Dr Sylvester Ikhisemojie
Sickle cell anaemia is a challenging inherited disorder that is prevalent in Sub-Saharan Africa.
Its distribution closely mirrors those areas where malaria is endemic. It is thought that it was a mutation developed to cope with the burden of malaria such that the normal adult haemoglobin developed a resistant nature which allowed some specific amino acid substitution to take place and create this red cell.
Unfortunately, as with all good things, there is a downside to this; the development of the SS and SC genotype essentially occurring when carriers of the gene — called a trait — marry one another and have children, some of whom may develop the disease.The result is that red blood cells, which flow within the vessels like a stack of coins in people without the disease, are unable to flow in those who have it because they attain a new, boat-shaped nature that is unable to move with ease through the blood vessels. This singular abnormality is responsible for the various problems which ensue in the lives of these individuals. Many people will be familiar with the frequent nature of the crises they endure and it will just suffice here to mention them.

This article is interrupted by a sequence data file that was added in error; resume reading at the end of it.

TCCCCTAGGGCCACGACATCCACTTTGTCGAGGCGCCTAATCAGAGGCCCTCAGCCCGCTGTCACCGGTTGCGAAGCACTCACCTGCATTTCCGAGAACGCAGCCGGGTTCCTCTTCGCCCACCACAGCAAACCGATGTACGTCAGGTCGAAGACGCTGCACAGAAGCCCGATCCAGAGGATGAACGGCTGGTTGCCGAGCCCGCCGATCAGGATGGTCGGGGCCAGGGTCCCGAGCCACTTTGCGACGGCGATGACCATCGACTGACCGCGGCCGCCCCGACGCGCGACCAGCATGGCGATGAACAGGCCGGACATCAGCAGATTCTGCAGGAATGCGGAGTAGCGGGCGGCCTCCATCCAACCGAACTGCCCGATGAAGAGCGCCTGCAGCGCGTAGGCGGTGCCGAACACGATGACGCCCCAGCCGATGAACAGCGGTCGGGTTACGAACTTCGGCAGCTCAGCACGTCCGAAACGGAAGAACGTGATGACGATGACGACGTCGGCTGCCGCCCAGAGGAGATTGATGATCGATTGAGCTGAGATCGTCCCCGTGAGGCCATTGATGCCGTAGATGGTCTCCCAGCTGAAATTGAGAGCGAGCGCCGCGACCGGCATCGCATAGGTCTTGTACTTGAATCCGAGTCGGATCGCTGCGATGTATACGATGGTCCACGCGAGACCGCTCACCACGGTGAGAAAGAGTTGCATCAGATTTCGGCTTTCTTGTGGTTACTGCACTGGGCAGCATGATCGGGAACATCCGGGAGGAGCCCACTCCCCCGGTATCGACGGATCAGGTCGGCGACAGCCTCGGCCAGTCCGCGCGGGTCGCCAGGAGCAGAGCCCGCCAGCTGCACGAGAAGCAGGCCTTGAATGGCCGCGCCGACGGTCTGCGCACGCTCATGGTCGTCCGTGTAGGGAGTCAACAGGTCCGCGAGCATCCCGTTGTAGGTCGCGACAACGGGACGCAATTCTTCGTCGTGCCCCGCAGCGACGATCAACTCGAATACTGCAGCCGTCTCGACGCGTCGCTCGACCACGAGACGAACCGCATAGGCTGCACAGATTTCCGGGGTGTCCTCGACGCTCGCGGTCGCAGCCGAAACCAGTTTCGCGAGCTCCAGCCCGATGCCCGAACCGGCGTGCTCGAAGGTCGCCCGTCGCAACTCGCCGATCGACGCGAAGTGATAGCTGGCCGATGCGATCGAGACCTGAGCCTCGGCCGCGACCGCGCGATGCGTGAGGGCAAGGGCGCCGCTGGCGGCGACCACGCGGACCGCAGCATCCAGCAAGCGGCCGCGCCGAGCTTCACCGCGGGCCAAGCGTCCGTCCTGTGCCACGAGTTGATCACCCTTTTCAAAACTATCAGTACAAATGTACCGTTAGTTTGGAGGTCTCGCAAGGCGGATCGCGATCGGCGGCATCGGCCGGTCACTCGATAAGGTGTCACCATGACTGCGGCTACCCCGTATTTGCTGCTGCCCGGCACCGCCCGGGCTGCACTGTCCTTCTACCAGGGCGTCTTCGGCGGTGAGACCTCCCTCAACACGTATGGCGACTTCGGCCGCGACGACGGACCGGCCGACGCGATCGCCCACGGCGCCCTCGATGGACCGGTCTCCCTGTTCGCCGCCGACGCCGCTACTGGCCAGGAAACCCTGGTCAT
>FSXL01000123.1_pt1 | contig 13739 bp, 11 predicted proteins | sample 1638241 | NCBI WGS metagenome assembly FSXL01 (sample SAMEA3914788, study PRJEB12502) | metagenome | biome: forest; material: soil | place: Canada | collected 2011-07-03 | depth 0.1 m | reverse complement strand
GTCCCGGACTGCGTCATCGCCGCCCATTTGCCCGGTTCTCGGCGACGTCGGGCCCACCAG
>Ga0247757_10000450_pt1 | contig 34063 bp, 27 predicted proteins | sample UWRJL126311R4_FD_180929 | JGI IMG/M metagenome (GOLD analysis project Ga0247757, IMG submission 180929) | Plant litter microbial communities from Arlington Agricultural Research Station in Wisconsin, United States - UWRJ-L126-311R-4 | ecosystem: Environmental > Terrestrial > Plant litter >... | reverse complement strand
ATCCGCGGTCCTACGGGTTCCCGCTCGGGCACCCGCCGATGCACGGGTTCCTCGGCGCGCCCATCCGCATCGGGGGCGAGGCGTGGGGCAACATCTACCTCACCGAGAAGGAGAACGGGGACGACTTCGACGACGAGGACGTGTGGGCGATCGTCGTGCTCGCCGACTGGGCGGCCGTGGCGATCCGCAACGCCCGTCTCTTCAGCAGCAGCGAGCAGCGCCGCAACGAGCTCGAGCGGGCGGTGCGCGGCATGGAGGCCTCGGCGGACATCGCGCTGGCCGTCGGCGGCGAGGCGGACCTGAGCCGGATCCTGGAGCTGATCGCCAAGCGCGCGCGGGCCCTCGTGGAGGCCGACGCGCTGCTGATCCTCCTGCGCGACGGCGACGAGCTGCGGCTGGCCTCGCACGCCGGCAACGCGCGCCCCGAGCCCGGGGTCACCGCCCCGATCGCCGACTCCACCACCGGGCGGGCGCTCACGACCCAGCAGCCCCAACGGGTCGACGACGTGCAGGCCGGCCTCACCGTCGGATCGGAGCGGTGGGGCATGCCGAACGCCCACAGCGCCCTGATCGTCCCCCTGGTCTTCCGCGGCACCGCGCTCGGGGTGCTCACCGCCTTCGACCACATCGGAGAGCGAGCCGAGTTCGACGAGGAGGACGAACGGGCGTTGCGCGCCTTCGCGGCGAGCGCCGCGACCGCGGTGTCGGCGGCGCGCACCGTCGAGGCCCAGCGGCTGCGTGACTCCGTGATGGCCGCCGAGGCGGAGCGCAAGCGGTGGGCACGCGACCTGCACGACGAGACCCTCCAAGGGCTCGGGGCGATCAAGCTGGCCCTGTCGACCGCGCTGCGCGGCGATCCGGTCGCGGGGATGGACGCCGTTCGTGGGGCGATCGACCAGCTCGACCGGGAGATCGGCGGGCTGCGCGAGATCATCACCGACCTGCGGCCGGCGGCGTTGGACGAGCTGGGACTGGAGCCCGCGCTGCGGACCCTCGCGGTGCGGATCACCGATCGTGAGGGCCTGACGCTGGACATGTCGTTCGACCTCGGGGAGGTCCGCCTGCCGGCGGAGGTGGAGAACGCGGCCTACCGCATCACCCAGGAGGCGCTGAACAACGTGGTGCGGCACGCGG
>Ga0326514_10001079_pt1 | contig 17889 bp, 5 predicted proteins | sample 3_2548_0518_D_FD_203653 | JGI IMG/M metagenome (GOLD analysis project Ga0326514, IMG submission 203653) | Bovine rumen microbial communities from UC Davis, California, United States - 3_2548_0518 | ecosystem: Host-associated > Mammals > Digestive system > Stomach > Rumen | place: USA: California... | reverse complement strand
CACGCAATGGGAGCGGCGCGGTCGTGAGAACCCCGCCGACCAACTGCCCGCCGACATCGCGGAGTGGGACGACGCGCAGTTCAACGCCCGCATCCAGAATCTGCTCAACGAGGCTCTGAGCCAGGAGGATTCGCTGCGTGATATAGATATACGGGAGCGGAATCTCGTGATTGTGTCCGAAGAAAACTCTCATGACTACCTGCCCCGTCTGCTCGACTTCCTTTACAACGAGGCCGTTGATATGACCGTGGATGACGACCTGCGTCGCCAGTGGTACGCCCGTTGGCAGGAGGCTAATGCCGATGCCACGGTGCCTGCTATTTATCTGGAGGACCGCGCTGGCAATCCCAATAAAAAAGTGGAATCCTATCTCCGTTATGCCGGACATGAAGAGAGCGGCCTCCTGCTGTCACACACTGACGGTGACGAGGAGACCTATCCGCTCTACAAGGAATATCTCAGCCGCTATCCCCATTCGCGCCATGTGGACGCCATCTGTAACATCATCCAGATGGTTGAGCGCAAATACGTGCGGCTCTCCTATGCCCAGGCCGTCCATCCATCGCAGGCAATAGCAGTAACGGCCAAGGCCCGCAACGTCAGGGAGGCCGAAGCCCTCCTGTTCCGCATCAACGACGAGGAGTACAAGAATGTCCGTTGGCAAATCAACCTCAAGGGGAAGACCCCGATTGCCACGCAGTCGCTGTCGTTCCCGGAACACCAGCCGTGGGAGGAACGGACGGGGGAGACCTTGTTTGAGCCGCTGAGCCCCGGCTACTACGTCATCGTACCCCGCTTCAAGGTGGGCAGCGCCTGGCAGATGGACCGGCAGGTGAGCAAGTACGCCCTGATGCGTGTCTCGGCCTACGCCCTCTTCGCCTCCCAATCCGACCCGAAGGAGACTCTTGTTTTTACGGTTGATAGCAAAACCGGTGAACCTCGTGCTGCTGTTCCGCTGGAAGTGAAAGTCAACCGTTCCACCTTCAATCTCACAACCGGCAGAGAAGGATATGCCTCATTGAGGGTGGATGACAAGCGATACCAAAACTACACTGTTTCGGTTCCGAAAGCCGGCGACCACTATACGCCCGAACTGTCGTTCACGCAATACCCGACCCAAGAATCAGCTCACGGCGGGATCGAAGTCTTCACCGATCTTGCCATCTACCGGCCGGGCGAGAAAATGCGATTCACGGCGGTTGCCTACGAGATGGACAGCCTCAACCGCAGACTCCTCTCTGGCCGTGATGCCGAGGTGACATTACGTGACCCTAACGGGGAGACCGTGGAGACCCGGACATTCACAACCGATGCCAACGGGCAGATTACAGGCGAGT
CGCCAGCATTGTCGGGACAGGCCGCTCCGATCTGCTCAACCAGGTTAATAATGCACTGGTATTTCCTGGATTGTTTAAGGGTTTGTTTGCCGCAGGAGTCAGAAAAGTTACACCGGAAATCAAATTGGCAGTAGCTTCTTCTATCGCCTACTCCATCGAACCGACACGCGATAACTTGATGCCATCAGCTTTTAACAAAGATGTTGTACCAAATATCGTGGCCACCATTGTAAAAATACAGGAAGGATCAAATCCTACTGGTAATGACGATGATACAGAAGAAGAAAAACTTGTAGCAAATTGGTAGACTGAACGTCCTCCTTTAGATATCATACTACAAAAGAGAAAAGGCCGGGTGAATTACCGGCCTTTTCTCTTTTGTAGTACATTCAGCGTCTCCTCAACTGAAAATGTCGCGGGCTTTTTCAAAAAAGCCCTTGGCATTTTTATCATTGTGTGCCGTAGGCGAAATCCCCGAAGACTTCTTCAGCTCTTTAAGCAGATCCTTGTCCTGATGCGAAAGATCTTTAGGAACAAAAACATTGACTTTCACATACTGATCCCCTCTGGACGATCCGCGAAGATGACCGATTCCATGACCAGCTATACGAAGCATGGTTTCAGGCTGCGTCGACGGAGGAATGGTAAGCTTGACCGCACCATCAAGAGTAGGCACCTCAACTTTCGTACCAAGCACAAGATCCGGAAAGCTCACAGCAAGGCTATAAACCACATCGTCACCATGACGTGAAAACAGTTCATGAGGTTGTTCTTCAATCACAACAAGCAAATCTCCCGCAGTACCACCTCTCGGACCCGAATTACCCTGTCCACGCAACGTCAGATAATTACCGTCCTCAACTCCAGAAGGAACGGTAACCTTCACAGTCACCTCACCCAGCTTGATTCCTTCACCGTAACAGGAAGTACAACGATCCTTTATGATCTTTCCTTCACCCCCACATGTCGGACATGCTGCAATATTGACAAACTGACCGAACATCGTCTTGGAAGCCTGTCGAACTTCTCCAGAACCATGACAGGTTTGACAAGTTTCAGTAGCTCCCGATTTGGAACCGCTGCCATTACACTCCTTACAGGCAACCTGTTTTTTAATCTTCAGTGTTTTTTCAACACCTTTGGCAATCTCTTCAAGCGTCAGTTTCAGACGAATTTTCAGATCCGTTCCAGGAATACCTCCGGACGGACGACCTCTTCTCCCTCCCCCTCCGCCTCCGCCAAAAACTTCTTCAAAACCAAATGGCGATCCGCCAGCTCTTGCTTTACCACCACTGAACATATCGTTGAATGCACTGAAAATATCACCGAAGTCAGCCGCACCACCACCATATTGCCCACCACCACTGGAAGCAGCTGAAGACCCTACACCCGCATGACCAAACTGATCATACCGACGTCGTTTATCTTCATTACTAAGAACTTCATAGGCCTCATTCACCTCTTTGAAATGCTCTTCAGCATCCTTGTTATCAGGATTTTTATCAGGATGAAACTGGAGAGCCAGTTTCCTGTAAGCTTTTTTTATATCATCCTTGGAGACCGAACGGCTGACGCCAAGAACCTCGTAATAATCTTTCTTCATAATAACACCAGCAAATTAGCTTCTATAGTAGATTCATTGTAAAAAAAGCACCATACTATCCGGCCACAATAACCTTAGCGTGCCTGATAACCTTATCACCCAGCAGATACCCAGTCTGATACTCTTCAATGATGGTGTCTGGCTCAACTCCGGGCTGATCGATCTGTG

These are the vaso-occlusive crisis, also known as bone-pain crisis; haemolytic crisis, where the person develops a marked yellowing of the eyes and the body; sequestrative crisis, where the internal organs like the spleen and the liver act like a huge sponge that soaks up the blood and thus withdraws all that blood from the circulation; and finally, the aplastic crisis, a phenomenon in which the usual sites of blood cell production are unable to reproduce them. This is especially life-threatening.